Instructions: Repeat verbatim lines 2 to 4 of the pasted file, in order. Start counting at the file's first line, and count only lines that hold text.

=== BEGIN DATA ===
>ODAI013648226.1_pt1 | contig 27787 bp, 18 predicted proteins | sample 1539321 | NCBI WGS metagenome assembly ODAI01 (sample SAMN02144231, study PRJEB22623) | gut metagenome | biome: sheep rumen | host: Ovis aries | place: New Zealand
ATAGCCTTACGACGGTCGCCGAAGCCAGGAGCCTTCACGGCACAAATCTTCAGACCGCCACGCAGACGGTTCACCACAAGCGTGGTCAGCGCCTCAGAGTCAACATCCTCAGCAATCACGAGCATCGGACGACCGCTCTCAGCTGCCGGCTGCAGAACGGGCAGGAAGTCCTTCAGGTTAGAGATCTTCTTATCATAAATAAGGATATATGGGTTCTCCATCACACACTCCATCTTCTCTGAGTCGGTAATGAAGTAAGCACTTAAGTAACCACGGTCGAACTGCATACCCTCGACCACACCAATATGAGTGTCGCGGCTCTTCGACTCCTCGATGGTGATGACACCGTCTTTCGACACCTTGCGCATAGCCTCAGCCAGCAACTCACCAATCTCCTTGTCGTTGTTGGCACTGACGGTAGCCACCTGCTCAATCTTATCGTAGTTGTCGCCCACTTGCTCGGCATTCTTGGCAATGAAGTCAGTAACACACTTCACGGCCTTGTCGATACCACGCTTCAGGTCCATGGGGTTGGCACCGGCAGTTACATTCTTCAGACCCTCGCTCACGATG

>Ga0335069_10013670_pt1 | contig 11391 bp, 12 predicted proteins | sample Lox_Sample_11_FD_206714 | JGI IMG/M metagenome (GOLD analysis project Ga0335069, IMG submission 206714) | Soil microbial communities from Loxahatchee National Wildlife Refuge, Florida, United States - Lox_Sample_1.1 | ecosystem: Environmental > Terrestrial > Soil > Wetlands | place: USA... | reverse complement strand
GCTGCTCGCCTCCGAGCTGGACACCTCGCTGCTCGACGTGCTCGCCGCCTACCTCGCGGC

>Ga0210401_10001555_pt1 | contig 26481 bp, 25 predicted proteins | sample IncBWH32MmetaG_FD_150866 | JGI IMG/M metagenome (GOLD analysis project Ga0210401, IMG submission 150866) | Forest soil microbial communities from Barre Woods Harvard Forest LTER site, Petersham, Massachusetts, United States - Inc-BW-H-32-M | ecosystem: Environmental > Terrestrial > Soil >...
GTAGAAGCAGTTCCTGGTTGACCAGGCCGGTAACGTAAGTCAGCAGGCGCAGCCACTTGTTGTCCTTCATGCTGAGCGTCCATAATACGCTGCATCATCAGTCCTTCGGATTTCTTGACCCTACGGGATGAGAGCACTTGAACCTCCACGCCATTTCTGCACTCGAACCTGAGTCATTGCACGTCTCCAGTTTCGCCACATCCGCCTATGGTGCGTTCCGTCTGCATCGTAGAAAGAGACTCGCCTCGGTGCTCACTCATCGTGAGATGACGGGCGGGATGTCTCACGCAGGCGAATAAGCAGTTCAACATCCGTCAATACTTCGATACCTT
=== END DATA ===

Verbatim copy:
ATAGCCTTACGACGGTCGCCGAAGCCAGGAGCCTTCACGGCACAAATCTTCAGACCGCCACGCAGACGGTTCACCACAAGCGTGGTCAGCGCCTCAGAGTCAACATCCTCAGCAATCACGAGCATCGGACGACCGCTCTCAGCTGCCGGCTGCAGAACGGGCAGGAAGTCCTTCAGGTTAGAGATCTTCTTATCATAAATAAGGATATATGGGTTCTCCATCACACACTCCATCTTCTCTGAGTCGGTAATGAAGTAAGCACTTAAGTAACCACGGTCGAACTGCATACCCTCGACCACACCAATATGAGTGTCGCGGCTCTTCGACTCCTCGATGGTGATGACACCGTCTTTCGACACCTTGCGCATAGCCTCAGCCAGCAACTCACCAATCTCCTTGTCGTTGTTGGCACTGACGGTAGCCACCTGCTCAATCTTATCGTAGTTGTCGCCCACTTGCTCGGCATTCTTGGCAATGAAGTCAGTAACACACTTCACGGCCTTGTCGATACCACGCTTCAGGTCCATGGGGTTGGCACCGGCAGTTACATTCTTCAGACCCTCGCTCACGATG

>Ga0335069_10013670_pt1 | contig 11391 bp, 12 predicted proteins | sample Lox_Sample_11_FD_206714 | JGI IMG/M metagenome (GOLD analysis project Ga0335069, IMG submission 206714) | Soil microbial communities from Loxahatchee National Wildlife Refuge, Florida, United States - Lox_Sample_1.1 | ecosystem: Environmental > Terrestrial > Soil > Wetlands | place: USA... | reverse complement strand
GCTGCTCGCCTCCGAGCTGGACACCTCGCTGCTCGACGTGCTCGCCGCCTACCTCGCGGC